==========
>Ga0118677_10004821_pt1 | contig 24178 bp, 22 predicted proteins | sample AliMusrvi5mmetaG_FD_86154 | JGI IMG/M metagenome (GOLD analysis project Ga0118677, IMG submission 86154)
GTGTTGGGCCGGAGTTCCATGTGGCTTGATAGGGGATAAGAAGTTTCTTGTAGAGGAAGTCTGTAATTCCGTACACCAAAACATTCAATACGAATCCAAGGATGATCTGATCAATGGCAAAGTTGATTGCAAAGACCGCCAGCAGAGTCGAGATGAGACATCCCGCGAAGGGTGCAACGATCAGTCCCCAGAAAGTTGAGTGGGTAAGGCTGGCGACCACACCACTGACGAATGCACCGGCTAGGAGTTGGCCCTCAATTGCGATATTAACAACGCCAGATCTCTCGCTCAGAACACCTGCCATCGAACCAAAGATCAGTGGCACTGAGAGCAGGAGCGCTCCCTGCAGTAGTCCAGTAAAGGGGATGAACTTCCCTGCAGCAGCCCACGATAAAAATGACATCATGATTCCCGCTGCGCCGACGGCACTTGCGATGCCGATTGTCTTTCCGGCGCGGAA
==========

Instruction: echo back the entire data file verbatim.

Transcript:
>Ga0118677_10004821_pt1 | contig 24178 bp, 22 predicted proteins | sample AliMusrvi5mmetaG_FD_86154 | JGI IMG/M metagenome (GOLD analysis project Ga0118677, IMG submission 86154)
GTGTTGGGCCGGAGTTCCATGTGGCTTGATAGGGGATAAGAAGTTTCTTGTAGAGGAAGTCTGTAATTCCGTACACCAAAACATTCAATACGAATCCAAGGATGATCTGATCAATGGCAAAGTTGATTGCAAAGACCGCCAGCAGAGTCGAGATGAGACATCCCGCGAAGGGTGCAACGATCAGTCCCCAGAAAGTTGAGTGGGTAAGGCTGGCGACCACACCACTGACGAATGCACCGGCTAGGAGTTGGCCCTCAATTGCGATATTAACAACGCCAGATCTCTCGCTCAGAACACCTGCCATCGAACCAAAGATCAGTGGCACTGAGAGCAGGAGCGCTCCCTGCAGTAGTCCAGTAAAGGGGATGAACTTCCCTGCAGCAGCCCACGATAAAAATGACATCATGATTCCCGCTGCGCCGACGGCACTTGCGATGCCGATTGTCTTTCCGGCGCGGAA